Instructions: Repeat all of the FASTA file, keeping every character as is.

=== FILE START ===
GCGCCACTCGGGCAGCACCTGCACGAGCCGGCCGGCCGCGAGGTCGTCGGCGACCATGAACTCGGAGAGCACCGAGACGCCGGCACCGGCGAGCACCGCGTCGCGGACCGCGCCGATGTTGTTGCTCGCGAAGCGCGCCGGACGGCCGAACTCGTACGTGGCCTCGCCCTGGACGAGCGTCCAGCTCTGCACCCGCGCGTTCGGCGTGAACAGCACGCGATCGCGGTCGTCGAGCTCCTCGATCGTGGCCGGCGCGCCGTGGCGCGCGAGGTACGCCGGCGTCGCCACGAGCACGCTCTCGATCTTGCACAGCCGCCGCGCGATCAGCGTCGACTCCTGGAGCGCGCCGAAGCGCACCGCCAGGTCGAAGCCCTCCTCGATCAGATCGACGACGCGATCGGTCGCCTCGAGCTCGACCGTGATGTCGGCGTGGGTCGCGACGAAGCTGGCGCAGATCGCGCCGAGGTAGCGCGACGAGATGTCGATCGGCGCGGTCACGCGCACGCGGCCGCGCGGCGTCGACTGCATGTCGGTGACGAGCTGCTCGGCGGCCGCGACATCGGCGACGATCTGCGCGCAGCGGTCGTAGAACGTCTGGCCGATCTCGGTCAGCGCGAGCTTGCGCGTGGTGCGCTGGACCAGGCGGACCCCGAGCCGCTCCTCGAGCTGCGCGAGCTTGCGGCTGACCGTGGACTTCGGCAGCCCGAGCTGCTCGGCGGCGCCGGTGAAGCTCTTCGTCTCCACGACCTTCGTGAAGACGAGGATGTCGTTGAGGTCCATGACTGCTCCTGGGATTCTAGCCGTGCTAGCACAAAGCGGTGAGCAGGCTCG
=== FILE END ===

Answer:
GCGCCACTCGGGCAGCACCTGCACGAGCCGGCCGGCCGCGAGGTCGTCGGCGACCATGAACTCGGAGAGCACCGAGACGCCGGCACCGGCGAGCACCGCGTCGCGGACCGCGCCGATGTTGTTGCTCGCGAAGCGCGCCGGACGGCCGAACTCGTACGTGGCCTCGCCCTGGACGAGCGTCCAGCTCTGCACCCGCGCGTTCGGCGTGAACAGCACGCGATCGCGGTCGTCGAGCTCCTCGATCGTGGCCGGCGCGCCGTGGCGCGCGAGGTACGCCGGCGTCGCCACGAGCACGCTCTCGATCTTGCACAGCCGCCGCGCGATCAGCGTCGACTCCTGGAGCGCGCCGAAGCGCACCGCCAGGTCGAAGCCCTCCTCGATCAGATCGACGACGCGATCGGTCGCCTCGAGCTCGACCGTGATGTCGGCGTGGGTCGCGACGAAGCTGGCGCAGATCGCGCCGAGGTAGCGCGACGAGATGTCGATCGGCGCGGTCACGCGCACGCGGCCGCGCGGCGTCGACTGCATGTCGGTGACGAGCTGCTCGGCGGCCGCGACATCGGCGACGATCTGCGCGCAGCGGTCGTAGAACGTCTGGCCGATCTCGGTCAGCGCGAGCTTGCGCGTGGTGCGCTGGACCAGGCGGACCCCGAGCCGCTCCTCGAGCTGCGCGAGCTTGCGGCTGACCGTGGACTTCGGCAGCCCGAGCTGCTCGGCGGCGCCGGTGAAGCTCTTCGTCTCCACGACCTTCGTGAAGACGAGGATGTCGTTGAGGTCCATGACTGCTCCTGGGATTCTAGCCGTGCTAGCACAAAGCGGTGAGCAGGCTCG